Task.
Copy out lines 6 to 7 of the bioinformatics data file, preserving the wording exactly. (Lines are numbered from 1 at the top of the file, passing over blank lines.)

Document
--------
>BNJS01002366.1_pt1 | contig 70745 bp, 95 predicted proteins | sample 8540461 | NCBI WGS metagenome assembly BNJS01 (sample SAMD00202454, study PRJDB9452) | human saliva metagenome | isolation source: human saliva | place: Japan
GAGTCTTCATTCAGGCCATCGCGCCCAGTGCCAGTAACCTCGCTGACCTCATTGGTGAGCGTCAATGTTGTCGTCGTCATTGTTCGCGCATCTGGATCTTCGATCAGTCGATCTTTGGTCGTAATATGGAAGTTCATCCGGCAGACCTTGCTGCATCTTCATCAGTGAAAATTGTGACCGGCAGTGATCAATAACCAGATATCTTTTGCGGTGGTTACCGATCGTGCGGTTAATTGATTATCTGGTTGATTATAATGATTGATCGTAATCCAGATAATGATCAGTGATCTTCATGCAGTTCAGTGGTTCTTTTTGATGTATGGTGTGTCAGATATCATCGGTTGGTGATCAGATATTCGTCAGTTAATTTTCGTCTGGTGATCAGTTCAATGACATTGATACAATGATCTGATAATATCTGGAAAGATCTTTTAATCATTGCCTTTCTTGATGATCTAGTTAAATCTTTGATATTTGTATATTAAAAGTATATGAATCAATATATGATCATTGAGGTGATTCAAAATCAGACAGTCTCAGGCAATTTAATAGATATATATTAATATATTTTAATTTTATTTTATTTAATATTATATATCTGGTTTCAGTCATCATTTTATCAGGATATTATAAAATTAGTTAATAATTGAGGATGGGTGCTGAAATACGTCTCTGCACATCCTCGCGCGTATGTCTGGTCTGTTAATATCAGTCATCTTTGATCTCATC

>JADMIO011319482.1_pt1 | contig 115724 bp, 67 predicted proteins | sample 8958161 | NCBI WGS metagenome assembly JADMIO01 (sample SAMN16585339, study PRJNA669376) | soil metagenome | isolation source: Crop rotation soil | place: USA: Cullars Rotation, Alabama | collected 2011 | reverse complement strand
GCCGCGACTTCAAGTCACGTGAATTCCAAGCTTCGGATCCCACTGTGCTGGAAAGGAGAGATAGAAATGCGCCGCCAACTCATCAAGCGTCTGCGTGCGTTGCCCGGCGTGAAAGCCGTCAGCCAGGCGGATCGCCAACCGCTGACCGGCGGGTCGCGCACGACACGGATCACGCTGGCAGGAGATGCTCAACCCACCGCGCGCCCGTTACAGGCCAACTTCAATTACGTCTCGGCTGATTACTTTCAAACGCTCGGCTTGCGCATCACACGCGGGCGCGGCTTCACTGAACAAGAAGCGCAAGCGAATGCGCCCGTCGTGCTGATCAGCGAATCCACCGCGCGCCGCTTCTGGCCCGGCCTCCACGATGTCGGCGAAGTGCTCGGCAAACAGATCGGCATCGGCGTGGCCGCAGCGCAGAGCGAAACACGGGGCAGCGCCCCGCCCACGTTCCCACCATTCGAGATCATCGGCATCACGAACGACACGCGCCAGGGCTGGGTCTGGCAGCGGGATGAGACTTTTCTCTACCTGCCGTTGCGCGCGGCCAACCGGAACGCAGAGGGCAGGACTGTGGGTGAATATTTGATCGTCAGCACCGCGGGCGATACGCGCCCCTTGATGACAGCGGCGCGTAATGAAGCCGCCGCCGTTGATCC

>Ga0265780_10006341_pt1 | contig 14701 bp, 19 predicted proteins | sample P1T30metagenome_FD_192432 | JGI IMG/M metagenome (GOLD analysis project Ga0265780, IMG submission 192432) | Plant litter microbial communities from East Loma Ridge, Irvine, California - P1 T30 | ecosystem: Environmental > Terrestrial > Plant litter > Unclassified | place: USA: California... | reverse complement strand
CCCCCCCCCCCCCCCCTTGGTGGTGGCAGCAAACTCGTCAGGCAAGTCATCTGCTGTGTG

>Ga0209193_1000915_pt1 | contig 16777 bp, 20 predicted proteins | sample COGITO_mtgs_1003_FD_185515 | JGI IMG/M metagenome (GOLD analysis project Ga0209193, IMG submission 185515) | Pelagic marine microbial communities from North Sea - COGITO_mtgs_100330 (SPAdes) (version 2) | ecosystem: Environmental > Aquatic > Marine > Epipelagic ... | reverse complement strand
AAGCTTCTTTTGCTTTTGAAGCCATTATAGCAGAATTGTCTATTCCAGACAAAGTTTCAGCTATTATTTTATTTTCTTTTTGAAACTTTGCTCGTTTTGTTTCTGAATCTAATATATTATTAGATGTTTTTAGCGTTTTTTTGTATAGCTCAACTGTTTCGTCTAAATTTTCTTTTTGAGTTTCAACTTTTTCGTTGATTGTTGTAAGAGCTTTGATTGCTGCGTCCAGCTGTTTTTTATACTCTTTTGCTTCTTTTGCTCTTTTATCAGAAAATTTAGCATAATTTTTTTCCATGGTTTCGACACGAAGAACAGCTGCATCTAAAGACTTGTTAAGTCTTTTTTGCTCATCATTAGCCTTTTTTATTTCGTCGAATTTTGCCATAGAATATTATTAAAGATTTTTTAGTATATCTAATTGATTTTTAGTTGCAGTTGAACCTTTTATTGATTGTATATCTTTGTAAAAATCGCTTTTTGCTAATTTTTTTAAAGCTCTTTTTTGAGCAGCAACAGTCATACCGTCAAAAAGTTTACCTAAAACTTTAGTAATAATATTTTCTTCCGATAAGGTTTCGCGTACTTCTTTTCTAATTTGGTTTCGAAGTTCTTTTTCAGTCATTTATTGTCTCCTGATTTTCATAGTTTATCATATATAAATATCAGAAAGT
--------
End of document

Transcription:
CCCCCCCCCCCCCCCCTTGGTGGTGGCAGCAAACTCGTCAGGCAAGTCATCTGCTGTGTG

>Ga0209193_1000915_pt1 | contig 16777 bp, 20 predicted proteins | sample COGITO_mtgs_1003_FD_185515 | JGI IMG/M metagenome (GOLD analysis project Ga0209193, IMG submission 185515) | Pelagic marine microbial communities from North Sea - COGITO_mtgs_100330 (SPAdes) (version 2) | ecosystem: Environmental > Aquatic > Marine > Epipelagic ... | reverse complement strand